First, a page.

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7 Mindblowing Economic Trends You Need to Know About

Which country is considering a $25 minimum wage? That and more...

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The good, the bad, and the downright crazy in economic trends....

1. America lags behind much of the world on minimum wage. On May 18, the Swiss will vote on a proposed minimum wage of — are you listening American CEOs? — nearly $25 per hour. That would be, oh, about three times the current U.S. minimum of $7.25 per hour. The proposal was put forward by SGB, the country’s biggest union, and backed by the Socialist and Green parties. Though many in Switzerland, including the business community, oppose the hike, the Swiss system of direct democracy, which allows its citizens to vote on a variety of economic issues, can produce unpredictable results.

The U.S., meanwhile, can’t seem to get even a paltry raise through Congress, and falls behind Australia, France, New Zealand, the U.K., Canada, and Japan on minimum wage rates. If you include the robust social services available to many of the low-income workers in those countries, the American rate is even more appalling.

According to the AFL-CIO, in no state in America could a minimum wage worker working a 40-hour week afford a two-bedroom apartment. Even a raise to $10.10 per hour would not be enough to get many people out of poverty.

2. American millionaires: tax us! You read that right. A recent CNBC Millionaire Survey shows that most American millionaires consider inequality to be a “major problem” for the U.S. and that two-thirds support higher taxes on the wealthy. Our rich folks still flatter themselves that they have been rewarded with all their money because of hard work and they remain unabashed about the size of their fortunes. But they seem to have absorbed enough of the public’s increasing alarm about inequality to admit that there seems to be some sort of unfairness going on. Many of them think the problem must be education.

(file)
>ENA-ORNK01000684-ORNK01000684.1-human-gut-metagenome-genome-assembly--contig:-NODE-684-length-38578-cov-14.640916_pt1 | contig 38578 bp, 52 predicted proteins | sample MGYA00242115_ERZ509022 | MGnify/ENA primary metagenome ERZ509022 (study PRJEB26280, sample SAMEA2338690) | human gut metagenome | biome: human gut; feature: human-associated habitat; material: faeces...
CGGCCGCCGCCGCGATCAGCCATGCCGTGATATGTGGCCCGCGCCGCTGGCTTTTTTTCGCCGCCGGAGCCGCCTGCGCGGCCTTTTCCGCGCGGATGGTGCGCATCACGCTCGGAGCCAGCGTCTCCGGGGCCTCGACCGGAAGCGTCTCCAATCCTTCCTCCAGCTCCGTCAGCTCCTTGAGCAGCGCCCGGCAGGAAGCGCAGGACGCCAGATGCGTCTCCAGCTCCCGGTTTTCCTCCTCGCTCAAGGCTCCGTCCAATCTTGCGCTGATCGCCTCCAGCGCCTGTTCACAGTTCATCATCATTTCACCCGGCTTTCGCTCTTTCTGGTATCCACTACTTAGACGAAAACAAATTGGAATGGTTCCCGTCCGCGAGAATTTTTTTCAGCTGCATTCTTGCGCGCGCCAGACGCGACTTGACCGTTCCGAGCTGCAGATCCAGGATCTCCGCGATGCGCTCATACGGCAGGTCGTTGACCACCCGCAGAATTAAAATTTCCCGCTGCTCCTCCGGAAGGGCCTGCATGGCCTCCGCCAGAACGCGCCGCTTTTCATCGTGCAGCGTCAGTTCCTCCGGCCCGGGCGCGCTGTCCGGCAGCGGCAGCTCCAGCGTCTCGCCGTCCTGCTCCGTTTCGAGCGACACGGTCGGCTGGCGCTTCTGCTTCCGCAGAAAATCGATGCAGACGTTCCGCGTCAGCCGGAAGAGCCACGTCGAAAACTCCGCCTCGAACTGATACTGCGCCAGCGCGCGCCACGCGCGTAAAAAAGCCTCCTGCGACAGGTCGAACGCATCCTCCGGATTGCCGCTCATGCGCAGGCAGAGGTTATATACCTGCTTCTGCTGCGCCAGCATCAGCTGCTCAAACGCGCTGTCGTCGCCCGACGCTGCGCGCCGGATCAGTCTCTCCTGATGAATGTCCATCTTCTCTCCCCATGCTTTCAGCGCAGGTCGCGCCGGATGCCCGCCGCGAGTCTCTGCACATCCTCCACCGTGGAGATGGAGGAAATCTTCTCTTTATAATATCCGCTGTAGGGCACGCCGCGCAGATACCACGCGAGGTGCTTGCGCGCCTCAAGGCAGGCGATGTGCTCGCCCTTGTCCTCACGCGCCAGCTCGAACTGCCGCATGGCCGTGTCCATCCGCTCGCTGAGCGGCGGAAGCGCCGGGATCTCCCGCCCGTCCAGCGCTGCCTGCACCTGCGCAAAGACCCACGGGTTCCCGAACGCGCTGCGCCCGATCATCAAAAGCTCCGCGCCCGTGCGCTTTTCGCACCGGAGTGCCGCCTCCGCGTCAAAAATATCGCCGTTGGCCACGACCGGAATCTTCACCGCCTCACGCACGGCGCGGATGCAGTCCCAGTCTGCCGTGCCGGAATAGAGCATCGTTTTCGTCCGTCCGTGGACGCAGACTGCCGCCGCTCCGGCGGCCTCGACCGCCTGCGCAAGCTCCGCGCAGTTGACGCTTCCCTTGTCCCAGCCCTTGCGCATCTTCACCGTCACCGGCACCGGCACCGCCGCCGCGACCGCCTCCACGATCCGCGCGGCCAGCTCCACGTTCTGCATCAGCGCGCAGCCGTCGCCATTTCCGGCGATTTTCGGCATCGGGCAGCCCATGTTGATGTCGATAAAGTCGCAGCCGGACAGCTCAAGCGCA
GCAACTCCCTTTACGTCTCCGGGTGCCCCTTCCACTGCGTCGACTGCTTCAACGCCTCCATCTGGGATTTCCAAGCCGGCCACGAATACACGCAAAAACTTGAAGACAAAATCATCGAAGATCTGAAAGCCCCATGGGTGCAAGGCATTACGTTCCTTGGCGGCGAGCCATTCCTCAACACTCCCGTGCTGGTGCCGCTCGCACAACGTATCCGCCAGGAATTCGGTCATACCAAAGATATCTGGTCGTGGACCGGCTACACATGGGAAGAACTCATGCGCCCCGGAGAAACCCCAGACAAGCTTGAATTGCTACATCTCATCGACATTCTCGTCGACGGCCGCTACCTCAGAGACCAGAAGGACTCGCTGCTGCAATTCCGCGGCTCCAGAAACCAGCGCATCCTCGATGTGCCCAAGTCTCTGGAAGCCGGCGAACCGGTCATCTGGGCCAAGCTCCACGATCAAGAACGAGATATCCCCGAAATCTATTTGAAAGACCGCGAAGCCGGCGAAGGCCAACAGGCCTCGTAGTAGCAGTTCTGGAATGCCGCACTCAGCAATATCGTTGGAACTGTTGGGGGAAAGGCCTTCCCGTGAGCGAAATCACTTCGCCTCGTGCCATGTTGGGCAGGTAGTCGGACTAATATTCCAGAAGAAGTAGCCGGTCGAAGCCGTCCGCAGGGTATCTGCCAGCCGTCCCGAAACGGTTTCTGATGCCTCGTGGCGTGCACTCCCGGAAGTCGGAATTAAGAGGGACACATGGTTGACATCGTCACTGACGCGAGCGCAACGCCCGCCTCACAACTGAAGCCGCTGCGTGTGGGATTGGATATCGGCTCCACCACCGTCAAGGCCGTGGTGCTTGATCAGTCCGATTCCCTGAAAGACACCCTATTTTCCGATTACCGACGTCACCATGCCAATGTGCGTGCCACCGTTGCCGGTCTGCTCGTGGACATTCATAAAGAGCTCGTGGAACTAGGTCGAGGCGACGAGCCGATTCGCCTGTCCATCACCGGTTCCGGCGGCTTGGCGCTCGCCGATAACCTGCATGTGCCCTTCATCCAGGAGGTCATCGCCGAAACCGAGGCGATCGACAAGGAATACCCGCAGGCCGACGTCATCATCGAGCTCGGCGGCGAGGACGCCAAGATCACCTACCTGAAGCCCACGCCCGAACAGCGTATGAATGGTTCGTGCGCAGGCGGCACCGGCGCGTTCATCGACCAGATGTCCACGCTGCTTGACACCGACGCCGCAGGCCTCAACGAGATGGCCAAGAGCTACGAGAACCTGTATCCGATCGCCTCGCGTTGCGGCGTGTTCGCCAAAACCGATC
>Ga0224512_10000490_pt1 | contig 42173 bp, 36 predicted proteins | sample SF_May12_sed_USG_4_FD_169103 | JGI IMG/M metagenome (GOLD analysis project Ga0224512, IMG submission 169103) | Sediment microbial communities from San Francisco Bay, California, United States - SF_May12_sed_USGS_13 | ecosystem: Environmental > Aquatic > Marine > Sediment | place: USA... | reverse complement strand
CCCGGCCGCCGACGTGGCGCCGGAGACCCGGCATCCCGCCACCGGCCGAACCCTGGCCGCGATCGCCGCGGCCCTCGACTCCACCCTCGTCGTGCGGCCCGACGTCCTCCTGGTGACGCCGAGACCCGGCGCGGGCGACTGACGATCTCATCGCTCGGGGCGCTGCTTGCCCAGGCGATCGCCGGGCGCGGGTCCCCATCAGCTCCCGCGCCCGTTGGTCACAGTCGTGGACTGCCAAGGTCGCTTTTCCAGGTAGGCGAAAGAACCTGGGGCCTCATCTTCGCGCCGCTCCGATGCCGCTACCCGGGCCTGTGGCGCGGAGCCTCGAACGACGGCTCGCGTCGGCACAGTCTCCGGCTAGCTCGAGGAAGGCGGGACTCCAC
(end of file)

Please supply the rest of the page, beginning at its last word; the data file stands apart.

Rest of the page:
Democratic millionaires, as you might have guessed, are much more open to the idea of taxing the rich. Among those who think inequality is a concern, 78 percent of Democrats would be in favor of higher taxes on the wealthy, compared to only 31 percent of Republicans. Yet in the wake of Thomas Piketty’s bombshell book, Capital in the 21st Century, support for taxing the rich is even creeping into publications you don’t exactly associate with Marxist redistribution, like Forbes, where contributor Joseph Thorndike recently allowed that taxing the rich a bit more — nothing extravagant, mind you — might not be such a bad idea.

3. Retirement nightmare. Americans are freaking out about retirement, according to a new poll. Fifty-nine percent of citizens are afraid they will not have enough money for their senior years, says Gallup's annual Economy and Personal Finance poll, conducted in April among 1,026 adults. The next biggest fear is medical costs.

Experts used to say that a comfortable retirement — not a cushy one, you understand— required $1 million in savings. But now even that ginormous number appears too low, what with rising medical costs, disappearing pensions, insufficient 401(k)s, and low interest rates.

The Huffington Post recommends that you consider Pittsburgh as a cheap place to retire in the U.S. Or maybe we’ll just go with Costa Rica.

4. Economic fears kill baby-fever. The financial crisis sent birth rates plummeting around the world as couples either lacked money or worried too much about future shortfalls to feel comfortable having children. Today, global birth rates still haven’t bounced back.

This doesn’t bode well for the economy. As Thomas Piketty has pointed out, economic growth is associated with robust population growth  — as are lower rates of inequality. When more people join the workforce each year than leave it, you get more people spending and producing. And when there are more babies born, the influence of concentrated wealth is curbed because inheritances mean less.